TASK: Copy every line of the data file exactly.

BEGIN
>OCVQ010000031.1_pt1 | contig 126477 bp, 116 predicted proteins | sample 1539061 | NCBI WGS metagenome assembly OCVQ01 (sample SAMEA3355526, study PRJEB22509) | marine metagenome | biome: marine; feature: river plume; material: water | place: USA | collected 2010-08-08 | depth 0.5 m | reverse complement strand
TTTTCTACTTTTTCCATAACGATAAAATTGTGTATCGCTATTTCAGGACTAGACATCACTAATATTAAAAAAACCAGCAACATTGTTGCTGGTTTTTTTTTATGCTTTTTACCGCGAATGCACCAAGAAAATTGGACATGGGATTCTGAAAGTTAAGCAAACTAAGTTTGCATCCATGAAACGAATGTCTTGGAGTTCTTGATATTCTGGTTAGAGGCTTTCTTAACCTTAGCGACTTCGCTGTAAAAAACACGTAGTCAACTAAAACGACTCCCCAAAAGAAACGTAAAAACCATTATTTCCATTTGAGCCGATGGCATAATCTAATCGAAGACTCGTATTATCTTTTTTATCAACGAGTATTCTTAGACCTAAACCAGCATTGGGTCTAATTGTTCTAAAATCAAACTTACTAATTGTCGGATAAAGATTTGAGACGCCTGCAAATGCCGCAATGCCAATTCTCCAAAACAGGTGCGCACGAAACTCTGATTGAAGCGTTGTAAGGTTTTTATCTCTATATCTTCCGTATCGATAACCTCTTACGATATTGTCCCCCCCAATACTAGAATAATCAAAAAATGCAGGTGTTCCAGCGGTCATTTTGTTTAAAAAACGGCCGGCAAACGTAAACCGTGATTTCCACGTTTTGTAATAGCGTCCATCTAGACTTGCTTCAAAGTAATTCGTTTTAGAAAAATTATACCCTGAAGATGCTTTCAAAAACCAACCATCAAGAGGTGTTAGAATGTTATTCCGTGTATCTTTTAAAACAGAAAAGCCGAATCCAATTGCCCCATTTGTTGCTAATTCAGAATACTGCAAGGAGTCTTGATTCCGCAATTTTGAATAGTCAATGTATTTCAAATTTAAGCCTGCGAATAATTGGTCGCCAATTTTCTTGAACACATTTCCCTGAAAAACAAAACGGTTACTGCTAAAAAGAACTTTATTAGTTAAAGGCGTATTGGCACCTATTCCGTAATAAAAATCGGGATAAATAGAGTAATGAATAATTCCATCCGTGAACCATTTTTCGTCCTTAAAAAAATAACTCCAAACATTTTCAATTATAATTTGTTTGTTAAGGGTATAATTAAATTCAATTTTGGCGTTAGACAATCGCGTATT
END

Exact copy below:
>OCVQ010000031.1_pt1 | contig 126477 bp, 116 predicted proteins | sample 1539061 | NCBI WGS metagenome assembly OCVQ01 (sample SAMEA3355526, study PRJEB22509) | marine metagenome | biome: marine; feature: river plume; material: water | place: USA | collected 2010-08-08 | depth 0.5 m | reverse complement strand
TTTTCTACTTTTTCCATAACGATAAAATTGTGTATCGCTATTTCAGGACTAGACATCACTAATATTAAAAAAACCAGCAACATTGTTGCTGGTTTTTTTTTATGCTTTTTACCGCGAATGCACCAAGAAAATTGGACATGGGATTCTGAAAGTTAAGCAAACTAAGTTTGCATCCATGAAACGAATGTCTTGGAGTTCTTGATATTCTGGTTAGAGGCTTTCTTAACCTTAGCGACTTCGCTGTAAAAAACACGTAGTCAACTAAAACGACTCCCCAAAAGAAACGTAAAAACCATTATTTCCATTTGAGCCGATGGCATAATCTAATCGAAGACTCGTATTATCTTTTTTATCAACGAGTATTCTTAGACCTAAACCAGCATTGGGTCTAATTGTTCTAAAATCAAACTTACTAATTGTCGGATAAAGATTTGAGACGCCTGCAAATGCCGCAATGCCAATTCTCCAAAACAGGTGCGCACGAAACTCTGATTGAAGCGTTGTAAGGTTTTTATCTCTATATCTTCCGTATCGATAACCTCTTACGATATTGTCCCCCCCAATACTAGAATAATCAAAAAATGCAGGTGTTCCAGCGGTCATTTTGTTTAAAAAACGGCCGGCAAACGTAAACCGTGATTTCCACGTTTTGTAATAGCGTCCATCTAGACTTGCTTCAAAGTAATTCGTTTTAGAAAAATTATACCCTGAAGATGCTTTCAAAAACCAACCATCAAGAGGTGTTAGAATGTTATTCCGTGTATCTTTTAAAACAGAAAAGCCGAATCCAATTGCCCCATTTGTTGCTAATTCAGAATACTGCAAGGAGTCTTGATTCCGCAATTTTGAATAGTCAATGTATTTCAAATTTAAGCCTGCGAATAATTGGTCGCCAATTTTCTTGAACACATTTCCCTGAAAAACAAAACGGTTACTGCTAAAAAGAACTTTATTAGTTAAAGGCGTATTGGCACCTATTCCGTAATAAAAATCGGGATAAATAGAGTAATGAATAATTCCATCCGTGAACCATTTTTCGTCCTTAAAAAAATAACTCCAAACATTTTCAATTATAATTTGTTTGTTAAGGGTATAATTAAATTCAATTTTGGCGTTAGACAATCGCGTATT